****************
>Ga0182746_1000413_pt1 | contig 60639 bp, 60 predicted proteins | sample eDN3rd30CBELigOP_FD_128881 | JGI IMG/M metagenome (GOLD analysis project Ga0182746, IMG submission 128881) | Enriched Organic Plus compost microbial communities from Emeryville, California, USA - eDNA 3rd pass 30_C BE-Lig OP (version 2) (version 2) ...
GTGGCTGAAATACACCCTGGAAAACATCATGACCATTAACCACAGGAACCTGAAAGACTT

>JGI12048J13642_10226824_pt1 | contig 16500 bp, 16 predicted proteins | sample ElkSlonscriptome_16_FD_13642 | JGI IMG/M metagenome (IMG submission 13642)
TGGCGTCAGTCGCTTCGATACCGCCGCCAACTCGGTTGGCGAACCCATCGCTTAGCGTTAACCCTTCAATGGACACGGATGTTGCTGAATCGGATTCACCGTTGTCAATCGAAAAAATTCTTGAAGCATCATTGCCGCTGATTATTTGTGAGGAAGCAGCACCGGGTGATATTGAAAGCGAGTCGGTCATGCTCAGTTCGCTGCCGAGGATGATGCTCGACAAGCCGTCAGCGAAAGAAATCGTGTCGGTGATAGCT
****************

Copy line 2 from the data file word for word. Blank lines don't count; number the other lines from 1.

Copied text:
GTGGCTGAAATACACCCTGGAAAACATCATGACCATTAACCACAGGAACCTGAAAGACTT